They are again talking about the town where it all started — where a train burned with passengers trapped inside, leading to a carnage that killed thousands.
Godhra has returned as a poll issue for the BJP. The party stated in newspaper advertisements this week that the UPA and the UC Banerjee Commission had “rubbed salt on the wounds of Godhra”, where 58 people were burned to death in 2002.
But even after the burning of the train, there were no riots in Godhra. This is a town that has lived and learned to live with divisions. And nowhere does it show better than in the heart of Godhra, at a roundabout where two sleepy policemen sit on a stone bench under a tree.
“Hindus live this side. Muslims live that side. This is the Jain neighbourhood. Over there are the Bohras. And where the policemen are sitting, that’s the border,” said Ramesh Shah, whose house marks the beginning of the ‘Hindu territory’.
“Godhra was communal right from the beginning. But even during the days of curfew, people of both faiths reached out to each other. They fight well. But after that’s done, they co-exist even better. After the riots, they are together again,” said Bhupendra Nath Gandhi, the former principal of a local college who worked for the district gazetteer.
This is also the place that has witnessed rebellion and momentous twists-in-the tales for much of the 20th century.
This was where Congress legends like Mahatma Gandhi, Bal Gangadhar Tilak, Mohammed Ali Jinnah (then still a Congressman) and Babasaheb Khaparde came together in 1917 at the first Gujarat Political Conference.
It was here that they struck off the phrase “We are loyal to the British government”, used at the end of standard Congress resolutions. Everyone was asked to speak in mother tongue, not English. At Godhra, even Jinnah switched over to Urdu.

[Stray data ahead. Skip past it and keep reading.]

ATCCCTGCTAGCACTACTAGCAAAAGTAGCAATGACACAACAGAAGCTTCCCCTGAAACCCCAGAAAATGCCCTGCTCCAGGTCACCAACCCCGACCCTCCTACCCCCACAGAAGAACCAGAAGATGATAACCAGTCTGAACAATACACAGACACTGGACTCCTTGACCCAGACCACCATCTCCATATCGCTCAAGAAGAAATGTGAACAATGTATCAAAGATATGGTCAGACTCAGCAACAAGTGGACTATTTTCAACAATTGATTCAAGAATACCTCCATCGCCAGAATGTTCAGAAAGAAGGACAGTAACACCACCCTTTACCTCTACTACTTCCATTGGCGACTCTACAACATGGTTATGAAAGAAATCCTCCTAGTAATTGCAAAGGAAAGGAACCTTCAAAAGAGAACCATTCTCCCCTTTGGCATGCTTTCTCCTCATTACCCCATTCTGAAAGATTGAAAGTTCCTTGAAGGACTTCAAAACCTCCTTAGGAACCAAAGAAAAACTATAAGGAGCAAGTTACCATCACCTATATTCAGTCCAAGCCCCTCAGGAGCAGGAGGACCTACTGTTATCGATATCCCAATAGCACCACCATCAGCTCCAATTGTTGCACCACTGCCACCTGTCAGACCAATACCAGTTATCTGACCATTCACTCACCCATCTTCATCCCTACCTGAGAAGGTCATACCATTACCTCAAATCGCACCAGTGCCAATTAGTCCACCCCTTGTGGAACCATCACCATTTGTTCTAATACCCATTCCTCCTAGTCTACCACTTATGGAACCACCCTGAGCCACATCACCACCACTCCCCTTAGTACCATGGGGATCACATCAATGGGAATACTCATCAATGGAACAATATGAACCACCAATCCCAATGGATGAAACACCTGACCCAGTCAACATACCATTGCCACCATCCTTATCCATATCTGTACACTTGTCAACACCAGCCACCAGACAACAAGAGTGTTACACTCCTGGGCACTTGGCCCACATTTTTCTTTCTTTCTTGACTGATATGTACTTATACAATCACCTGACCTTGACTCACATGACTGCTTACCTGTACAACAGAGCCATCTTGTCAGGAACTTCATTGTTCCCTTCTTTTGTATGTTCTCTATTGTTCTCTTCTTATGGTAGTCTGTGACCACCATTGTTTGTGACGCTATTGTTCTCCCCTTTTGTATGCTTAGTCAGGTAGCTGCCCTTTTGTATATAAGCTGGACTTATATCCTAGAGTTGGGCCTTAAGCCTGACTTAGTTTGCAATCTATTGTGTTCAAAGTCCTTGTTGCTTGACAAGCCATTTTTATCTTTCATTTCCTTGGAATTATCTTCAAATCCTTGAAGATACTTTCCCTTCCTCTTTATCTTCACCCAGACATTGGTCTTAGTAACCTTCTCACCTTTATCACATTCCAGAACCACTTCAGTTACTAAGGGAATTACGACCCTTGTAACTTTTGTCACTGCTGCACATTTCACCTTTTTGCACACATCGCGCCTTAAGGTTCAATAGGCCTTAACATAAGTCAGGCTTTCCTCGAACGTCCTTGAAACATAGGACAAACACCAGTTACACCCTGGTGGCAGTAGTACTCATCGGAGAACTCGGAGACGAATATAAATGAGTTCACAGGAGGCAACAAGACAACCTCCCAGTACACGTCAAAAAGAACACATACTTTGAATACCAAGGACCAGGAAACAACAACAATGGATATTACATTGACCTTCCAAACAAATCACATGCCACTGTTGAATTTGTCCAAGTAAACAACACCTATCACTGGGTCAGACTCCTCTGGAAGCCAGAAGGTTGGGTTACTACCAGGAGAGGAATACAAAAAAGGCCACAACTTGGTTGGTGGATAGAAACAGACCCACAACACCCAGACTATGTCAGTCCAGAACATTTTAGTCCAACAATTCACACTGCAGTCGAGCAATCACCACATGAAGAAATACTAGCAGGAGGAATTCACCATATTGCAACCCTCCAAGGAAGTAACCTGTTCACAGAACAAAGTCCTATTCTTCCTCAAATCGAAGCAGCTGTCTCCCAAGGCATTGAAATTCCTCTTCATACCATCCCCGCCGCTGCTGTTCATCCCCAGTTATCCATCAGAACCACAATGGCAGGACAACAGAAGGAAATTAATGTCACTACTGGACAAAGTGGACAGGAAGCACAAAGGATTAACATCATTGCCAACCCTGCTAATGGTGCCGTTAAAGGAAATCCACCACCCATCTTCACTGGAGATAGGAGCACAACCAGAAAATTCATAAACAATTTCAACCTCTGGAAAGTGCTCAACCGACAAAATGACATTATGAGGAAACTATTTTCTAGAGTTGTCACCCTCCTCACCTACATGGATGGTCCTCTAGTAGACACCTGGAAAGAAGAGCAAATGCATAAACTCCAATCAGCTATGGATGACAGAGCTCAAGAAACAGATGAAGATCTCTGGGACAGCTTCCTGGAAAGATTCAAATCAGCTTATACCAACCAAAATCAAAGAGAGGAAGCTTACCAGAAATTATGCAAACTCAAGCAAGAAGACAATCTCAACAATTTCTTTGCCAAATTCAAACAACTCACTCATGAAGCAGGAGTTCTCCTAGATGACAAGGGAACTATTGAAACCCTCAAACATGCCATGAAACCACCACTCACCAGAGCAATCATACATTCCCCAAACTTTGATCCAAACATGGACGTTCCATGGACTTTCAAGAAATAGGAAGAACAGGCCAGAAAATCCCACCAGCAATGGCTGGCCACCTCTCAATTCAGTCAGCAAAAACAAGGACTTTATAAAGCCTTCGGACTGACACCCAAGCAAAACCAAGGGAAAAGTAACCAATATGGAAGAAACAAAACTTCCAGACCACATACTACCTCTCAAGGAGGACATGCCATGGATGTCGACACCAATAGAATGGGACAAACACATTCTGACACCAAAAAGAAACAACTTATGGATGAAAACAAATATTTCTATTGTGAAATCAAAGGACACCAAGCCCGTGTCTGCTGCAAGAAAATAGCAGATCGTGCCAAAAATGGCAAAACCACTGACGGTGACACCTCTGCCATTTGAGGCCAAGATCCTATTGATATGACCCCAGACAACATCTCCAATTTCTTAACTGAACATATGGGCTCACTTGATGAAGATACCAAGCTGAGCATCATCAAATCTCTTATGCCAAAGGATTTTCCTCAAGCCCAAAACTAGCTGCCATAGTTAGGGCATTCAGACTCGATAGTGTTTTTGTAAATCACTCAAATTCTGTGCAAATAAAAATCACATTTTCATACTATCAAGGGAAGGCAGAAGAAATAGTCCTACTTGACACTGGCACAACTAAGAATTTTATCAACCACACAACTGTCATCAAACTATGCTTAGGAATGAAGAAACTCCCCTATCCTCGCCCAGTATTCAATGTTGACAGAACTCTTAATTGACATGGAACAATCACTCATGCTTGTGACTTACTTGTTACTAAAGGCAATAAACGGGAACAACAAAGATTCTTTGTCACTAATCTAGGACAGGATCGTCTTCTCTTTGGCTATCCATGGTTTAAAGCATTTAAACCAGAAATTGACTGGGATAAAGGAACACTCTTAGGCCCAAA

This was also where Sardar Vallabhbhai Patel started his legal practice and began shaping his political career. Mahatma Gandhi held the first “conference of untouchables” here, also making Godhra a pioneering place for Dalit schools.
Skirmishes began in the 1920s over disputes that flared up at the ghats where washermen from both religions came every day. Muslim hardliners and Hindu Mahasabha leaders were often accused of stoking tension.
In 1930, thousands in Godhra and nearby, who could not participate in the Dandi March, found another way to protest. At least 5,000 people courted arrest by going to the Kalol forests, where they cut grass from government land in a ‘Jungle Satyagraha’.
Religious tension became more marked with the arrival of the Sindhi Hindus after Partition. They would turn out to be the most influential community in Godhra.
Riots took place almost twice every decade. From October 1980, a part of the town was actually under curfew for an entire year.
But it is hard for the different communities to be apart.
Hindus and Muslims are entwined in business enterprises and trade in the town of 120,000 people and century-old businesses. At least 73 per cent people are literate, higher than the national average of 65 per cent.
“Unity is strong,” says Y.A. Athada, 30, a local businessman. “After all, we have to do business together. We are tied together in so many ways, like Muslim farmers who sell to Sindhis, so both are dependent on each other for their livelihood.”
Seated on his motorcycle, he adds: “At election time, people divide us.”